“All My Friends” is the title of the first song on Verbs, and it seems that is exactly who multi-instrumentalist Luke Wyland asked to contribute to this, the second album for Au (the experimental collective he spearheads). Wyland asked, and they came. Verbs is brimming with almost 30 musicians from the fertile musical landscape of the Pacific Northwest (including members of Yellow Swans and Parenthetical Girls), and the result is the most surprisingly pleasant left-field pop gem of 2008.
The album begins with choir-like harmonies and rhythmic handclapping, kind of like a classically-trained Animal Collective. Then, halfway through “Are Animals”, the gang hits at all cylinders with kitchen sink percussion and Becky Dawson’s soaring falsetto. It’s at this steady clip that the band seems to hit an almost impossible stride, somehow managing to use all their accoutrements in exactly the right place.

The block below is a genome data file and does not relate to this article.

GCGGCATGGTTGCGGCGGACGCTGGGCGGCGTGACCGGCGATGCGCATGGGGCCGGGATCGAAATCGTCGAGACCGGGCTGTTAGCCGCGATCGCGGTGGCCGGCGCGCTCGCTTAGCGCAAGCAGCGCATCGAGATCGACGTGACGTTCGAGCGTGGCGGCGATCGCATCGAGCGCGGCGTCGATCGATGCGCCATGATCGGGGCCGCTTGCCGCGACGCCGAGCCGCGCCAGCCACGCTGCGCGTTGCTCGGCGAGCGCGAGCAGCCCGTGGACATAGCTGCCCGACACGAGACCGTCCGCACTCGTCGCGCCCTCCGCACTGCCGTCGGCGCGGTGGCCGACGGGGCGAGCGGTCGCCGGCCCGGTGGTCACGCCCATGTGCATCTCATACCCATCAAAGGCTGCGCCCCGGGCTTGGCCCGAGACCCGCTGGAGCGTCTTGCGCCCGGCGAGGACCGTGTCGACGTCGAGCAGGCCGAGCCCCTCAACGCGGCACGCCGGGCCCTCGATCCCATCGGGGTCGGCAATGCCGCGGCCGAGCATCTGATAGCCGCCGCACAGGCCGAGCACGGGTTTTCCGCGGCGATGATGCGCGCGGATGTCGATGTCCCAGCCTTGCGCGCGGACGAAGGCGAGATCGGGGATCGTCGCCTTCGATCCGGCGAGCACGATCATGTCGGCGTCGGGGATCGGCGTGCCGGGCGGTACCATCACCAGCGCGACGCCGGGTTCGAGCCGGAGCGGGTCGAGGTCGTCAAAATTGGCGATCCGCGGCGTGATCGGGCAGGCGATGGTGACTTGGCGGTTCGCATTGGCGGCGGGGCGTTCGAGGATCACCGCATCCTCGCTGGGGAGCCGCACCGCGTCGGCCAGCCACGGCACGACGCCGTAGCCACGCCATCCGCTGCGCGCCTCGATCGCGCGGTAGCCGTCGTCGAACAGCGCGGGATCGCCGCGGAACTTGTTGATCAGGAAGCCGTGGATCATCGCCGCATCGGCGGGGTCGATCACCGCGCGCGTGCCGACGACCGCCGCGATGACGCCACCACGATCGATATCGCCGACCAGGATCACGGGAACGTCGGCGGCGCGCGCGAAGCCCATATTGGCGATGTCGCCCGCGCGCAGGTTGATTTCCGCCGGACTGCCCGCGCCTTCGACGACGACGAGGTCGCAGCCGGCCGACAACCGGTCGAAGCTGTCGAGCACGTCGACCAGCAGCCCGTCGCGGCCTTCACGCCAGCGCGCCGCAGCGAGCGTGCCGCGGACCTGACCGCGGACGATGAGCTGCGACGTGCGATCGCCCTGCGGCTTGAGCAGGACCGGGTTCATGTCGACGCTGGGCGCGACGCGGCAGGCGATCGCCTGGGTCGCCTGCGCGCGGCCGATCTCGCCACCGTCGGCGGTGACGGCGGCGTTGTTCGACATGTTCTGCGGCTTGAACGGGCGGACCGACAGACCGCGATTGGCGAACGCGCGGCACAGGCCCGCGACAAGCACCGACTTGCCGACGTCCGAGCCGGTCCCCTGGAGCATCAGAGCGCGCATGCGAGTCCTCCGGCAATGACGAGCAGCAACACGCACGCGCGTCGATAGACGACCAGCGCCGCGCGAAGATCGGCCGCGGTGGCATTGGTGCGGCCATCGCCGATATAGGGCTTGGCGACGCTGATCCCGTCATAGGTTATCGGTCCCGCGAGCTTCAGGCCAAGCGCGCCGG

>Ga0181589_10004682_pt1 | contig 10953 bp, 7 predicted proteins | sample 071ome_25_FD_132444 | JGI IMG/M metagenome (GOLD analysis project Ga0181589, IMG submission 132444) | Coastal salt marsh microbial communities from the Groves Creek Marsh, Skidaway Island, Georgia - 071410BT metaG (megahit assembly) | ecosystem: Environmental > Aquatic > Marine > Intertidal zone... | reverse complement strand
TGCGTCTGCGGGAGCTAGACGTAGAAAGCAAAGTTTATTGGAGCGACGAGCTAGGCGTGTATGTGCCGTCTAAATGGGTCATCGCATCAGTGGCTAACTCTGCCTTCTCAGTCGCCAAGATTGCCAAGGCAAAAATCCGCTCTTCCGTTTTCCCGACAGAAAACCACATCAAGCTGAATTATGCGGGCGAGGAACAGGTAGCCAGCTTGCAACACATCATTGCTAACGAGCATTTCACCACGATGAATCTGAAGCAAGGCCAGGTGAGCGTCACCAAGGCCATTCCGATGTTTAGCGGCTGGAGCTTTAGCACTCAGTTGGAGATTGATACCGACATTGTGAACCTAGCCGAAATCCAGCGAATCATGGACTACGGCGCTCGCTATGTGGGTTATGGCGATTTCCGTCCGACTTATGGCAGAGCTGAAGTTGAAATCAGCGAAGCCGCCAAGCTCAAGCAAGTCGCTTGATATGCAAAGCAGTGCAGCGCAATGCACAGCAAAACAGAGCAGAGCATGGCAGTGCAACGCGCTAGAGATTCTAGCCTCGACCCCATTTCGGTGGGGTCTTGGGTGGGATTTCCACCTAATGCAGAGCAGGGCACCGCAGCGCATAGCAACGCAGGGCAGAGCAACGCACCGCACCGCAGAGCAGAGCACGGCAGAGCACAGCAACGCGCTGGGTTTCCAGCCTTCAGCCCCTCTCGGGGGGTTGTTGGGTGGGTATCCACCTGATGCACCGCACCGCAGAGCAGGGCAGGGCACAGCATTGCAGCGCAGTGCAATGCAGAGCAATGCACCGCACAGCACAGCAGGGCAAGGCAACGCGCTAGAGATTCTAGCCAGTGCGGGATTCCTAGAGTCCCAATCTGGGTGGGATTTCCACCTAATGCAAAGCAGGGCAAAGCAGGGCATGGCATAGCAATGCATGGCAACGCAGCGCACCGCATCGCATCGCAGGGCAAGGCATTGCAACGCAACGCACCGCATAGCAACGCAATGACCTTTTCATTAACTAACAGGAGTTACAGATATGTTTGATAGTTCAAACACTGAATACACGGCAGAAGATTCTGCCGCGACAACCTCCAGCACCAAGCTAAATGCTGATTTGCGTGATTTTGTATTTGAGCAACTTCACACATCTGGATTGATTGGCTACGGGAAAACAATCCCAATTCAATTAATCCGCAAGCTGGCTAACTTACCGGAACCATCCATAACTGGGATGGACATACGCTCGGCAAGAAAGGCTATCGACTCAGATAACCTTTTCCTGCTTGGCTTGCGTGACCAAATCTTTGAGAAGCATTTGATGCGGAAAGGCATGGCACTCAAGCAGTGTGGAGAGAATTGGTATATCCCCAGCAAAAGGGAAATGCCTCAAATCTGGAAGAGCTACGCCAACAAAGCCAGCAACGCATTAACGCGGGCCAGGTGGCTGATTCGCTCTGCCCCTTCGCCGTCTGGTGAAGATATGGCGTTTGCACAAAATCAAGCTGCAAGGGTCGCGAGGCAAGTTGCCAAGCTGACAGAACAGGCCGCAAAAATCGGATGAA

“RR vs D” is the album’s stunning climax—a near-perfect mix of cascading piano, falsetto croons, and ubiquitous handclapping which escalates into a triumphant, though bombastic, horn section. Verbs then slows down a bit—“Waltz” is a methodical parade of blaring horns—and eventually tapers off in the end with the appropriately titled “Sleep”. But by this point, Au has already left an indelible mark on the listener, completely altering whatever limitations they previously placed on pop music.
- "RR vs. D" MP3
// Sound Affects
"The man whose songs were recorded by Johnny Cash, Alan Jackson, Ricky Skaggs, David Allan Coe, The Highwaymen, and countless others succumbs to time’s cruel cue that the only token of permanence we have to offer are the effects of shared moments and memories.READ the article